Islamist political parties will hold a march in Cairo this Friday, under the slogan “No to Violence”, nine days before planned opposition protests.
The Friday demonstration was called for by various groups such as the Muslim Brotherhood’s Freedom and Justice Party (FJP), Al-Watan Party and Al-Wasat party in support of President Mohamed Morsi’s government.
Al-Jamaa Al-Islamiya’s Building and Development Party have also declared their support for the Islamist-led demonstration.
According to Mohamed Soudan, a spokesperson for the FJP, the march in Cairo will start at Rabaa Al-Adaweya mosque in Nasr City, where demonstrators will gather.
“We have many political parties participating that belong to Islamist movements or have Islamist backgrounds,” he said.
The decision to organise a demonstration in support of President Morsi was made after a meeting earlier in June with the heads of the largest Islamist parties and movements. The organisers decided to pre-empt the 30 June protest in kind, amassing as many supporters as they can in Cairo to renounce violent protest and to celebrate Morsi’s first year in office.
“Most people that support democracy in Egypt by way of the democratic election of President Morsi will participate in Friday’s protest,” Soudan asserted.
Al-Nour Party meanwhile has rejected both calls to protest.
According to a statement issued by their spokesperson Nader Bakkar, the party rejects both protests due to Egypt’s tenuous stability. Bakkar said “due to the inflamed atmosphere,” there is an increasing chance of violence breaking out.
Bakkar was also critical of the Tamarod campaign, saying a transition of power must come from elections, not through demonstrations and signatures.
The spokesperson asked political parties to focus on upcoming parliamentary elections in order to secure their representation within parliament.
Bakkar also said his party denies there are only two political camps in Egypt; Islamist and non-Islamist. Al-Nour, a Salafi movement, said most Egyptians support Islamic law and opposing the ruling government does not make one a non-Islamist.
Pointing to neighbouring countries such as Lebanon, Bakkar warned against political groups of being dragged into violence during protests and creating a state of chaos in the country.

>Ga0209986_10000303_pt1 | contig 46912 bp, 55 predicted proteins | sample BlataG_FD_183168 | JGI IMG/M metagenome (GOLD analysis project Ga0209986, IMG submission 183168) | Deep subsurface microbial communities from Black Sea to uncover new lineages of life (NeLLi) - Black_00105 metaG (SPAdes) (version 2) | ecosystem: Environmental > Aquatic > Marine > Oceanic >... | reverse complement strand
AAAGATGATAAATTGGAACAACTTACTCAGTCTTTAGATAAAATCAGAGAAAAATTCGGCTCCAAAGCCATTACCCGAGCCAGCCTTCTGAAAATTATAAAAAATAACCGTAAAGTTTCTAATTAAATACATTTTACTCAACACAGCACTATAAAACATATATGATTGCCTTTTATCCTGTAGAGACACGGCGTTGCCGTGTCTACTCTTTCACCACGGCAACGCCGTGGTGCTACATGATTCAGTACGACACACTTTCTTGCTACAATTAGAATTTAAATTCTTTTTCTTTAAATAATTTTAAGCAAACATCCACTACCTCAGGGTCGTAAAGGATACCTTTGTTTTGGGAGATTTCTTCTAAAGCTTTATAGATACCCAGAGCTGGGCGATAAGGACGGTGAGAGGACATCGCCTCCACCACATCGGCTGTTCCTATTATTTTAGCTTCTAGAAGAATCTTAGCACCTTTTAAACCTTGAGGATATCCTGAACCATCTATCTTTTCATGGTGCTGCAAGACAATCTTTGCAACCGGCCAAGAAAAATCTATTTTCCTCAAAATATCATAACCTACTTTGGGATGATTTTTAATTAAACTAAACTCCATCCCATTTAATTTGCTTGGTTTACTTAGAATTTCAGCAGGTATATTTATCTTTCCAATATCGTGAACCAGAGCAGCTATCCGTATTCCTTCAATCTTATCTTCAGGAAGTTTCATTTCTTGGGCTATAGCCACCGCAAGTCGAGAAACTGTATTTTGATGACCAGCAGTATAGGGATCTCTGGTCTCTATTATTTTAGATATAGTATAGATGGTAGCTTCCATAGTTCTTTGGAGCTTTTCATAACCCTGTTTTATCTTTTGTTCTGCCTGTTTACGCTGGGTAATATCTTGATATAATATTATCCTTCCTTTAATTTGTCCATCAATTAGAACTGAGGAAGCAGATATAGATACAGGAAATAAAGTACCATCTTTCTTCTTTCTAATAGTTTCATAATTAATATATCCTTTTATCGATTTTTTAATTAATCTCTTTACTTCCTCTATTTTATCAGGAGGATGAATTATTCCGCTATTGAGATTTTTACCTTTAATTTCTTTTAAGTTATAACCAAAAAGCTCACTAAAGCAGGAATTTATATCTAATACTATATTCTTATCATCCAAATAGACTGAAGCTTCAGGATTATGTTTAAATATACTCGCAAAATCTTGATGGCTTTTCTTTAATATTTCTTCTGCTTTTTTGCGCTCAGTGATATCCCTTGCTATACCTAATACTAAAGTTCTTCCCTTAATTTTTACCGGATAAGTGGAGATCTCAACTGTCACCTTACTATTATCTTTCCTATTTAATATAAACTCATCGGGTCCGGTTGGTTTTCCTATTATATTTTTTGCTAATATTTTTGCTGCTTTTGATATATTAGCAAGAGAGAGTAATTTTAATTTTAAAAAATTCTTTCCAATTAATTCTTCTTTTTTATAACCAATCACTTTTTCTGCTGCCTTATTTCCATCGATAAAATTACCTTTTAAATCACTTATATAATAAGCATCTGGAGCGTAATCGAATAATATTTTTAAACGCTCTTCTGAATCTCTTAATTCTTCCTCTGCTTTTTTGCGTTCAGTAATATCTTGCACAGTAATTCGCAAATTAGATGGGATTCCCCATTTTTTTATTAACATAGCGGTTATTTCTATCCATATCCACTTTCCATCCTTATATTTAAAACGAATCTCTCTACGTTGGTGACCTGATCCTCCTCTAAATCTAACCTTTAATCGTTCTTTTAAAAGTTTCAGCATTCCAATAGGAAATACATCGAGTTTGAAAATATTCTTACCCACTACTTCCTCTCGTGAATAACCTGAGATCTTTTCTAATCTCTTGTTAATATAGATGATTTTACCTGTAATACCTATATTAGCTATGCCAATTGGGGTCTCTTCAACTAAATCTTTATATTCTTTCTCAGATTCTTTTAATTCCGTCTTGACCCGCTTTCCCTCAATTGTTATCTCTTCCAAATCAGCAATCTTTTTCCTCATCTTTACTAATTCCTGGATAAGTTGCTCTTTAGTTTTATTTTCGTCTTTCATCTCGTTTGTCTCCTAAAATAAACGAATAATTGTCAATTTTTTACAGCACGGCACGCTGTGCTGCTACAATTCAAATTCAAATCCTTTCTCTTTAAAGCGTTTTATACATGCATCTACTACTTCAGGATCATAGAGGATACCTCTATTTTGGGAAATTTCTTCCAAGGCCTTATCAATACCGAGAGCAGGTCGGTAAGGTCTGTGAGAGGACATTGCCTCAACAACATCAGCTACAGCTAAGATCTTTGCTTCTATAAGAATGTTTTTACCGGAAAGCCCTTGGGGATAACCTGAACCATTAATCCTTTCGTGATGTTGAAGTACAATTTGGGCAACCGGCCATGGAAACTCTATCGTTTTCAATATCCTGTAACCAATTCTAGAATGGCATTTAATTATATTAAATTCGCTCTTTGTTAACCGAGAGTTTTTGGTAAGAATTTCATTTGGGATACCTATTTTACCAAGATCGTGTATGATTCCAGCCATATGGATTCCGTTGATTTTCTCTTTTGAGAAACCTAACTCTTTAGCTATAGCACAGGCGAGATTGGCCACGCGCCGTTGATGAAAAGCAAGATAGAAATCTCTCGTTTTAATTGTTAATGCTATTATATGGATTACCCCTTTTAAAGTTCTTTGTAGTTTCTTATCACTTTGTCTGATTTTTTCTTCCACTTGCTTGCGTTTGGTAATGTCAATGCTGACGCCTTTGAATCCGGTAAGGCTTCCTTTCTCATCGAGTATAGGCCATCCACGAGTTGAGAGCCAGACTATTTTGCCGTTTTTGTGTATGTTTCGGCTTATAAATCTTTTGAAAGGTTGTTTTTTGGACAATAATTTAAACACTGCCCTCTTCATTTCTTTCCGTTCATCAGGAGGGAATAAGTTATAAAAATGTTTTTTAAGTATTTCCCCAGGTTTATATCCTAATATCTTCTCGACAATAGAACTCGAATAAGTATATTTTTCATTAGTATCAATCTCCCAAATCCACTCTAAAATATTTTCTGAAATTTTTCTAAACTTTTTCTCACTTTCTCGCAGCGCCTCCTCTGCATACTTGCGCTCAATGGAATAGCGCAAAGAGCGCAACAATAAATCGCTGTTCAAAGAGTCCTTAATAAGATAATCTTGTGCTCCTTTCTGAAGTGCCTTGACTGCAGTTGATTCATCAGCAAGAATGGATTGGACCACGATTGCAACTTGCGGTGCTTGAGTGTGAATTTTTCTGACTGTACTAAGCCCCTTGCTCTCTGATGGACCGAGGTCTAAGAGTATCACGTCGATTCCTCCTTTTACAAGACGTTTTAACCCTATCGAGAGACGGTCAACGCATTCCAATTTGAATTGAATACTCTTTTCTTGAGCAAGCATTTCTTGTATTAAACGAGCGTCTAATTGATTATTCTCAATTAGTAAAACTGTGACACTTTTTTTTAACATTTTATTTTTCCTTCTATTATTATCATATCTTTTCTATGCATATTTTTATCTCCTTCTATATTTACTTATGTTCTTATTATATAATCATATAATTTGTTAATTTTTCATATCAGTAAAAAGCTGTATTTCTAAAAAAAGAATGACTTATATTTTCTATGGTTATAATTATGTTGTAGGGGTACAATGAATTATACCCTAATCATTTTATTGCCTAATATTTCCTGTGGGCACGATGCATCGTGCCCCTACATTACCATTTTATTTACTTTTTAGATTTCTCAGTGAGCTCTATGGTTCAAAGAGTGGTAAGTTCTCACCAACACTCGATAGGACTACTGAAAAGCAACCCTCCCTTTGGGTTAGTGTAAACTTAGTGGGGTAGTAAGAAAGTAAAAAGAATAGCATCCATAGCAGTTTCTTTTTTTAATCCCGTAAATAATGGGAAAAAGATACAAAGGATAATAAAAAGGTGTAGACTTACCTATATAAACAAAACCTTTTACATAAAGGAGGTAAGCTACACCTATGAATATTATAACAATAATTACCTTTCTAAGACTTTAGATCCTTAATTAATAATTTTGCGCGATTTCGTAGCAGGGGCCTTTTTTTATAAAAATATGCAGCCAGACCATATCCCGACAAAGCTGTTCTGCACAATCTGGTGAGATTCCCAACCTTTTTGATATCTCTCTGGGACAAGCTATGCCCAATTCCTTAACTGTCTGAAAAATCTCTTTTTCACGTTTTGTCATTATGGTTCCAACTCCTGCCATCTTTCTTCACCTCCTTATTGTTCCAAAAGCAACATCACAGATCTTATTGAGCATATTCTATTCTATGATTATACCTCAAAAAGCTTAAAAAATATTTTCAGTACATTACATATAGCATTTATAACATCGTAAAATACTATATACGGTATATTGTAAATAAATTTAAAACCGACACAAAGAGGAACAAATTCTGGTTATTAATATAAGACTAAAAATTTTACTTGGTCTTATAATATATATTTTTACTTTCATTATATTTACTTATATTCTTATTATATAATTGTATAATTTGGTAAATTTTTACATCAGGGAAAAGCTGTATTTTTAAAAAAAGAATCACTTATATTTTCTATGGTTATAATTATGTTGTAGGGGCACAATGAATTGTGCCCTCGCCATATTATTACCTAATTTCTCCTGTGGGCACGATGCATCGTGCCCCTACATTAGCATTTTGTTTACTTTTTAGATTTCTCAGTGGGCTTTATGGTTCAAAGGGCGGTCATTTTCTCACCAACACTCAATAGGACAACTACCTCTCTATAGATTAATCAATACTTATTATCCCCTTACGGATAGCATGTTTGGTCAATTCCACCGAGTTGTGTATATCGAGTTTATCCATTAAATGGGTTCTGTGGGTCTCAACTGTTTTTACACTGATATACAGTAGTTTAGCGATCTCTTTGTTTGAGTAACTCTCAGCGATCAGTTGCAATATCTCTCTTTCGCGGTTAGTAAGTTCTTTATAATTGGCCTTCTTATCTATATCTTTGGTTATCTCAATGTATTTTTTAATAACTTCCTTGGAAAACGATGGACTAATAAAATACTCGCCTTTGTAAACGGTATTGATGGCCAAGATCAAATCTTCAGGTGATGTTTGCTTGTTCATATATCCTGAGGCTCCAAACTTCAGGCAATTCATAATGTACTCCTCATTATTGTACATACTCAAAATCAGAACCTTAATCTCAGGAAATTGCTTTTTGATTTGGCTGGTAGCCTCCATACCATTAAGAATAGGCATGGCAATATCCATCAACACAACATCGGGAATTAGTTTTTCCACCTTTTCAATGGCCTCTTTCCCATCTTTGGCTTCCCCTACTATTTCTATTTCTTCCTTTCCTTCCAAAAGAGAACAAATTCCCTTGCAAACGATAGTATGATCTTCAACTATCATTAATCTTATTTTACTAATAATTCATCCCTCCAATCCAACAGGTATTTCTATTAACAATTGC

The FJP spokesperson disagreed with Bakkar, saying the Friday demonstration will be a model for the opposition.
“We are five to six million strong, and the world will see how we demonstrate gracefully,” Soudan said, adding that the Friday demonstration “will teach the opposition how to demonstrate in a positive way.”
Al-Tayyar Al-Sha’aby spokesperson Heba Yassin said the Brotherhood “is in a state of confusion,” calling the Islamists’ planned march on Friday an “attempt to show Egyptians the ruling party still has the capability to mobilise the people.”
“Al-Tayyar Al-Shaaby stands by the same position as before; that we will join the 30 June protest alongside the Tamarod campaign.”
According to Soudan, the only “official” Islamist demonstrations on Friday will be held in Cairo.
The National Salvation Front will not be participating in Friday’s protest, choosing instead to stand alongside the Tamarod campaigners in calling for early presidential elections. The front however could not be reached for comment.
Controversial television presenter Tawfiq Okasha is organising a protest on Friday in front of the Ministry of Defence to condemn the governors’ reshuffle and demand early presidential elections and constitutional amendments. The Egyptian National Movement Party, led by former presidential candidate Ahmed Shafiq is scheduled to join Okasha’s protest.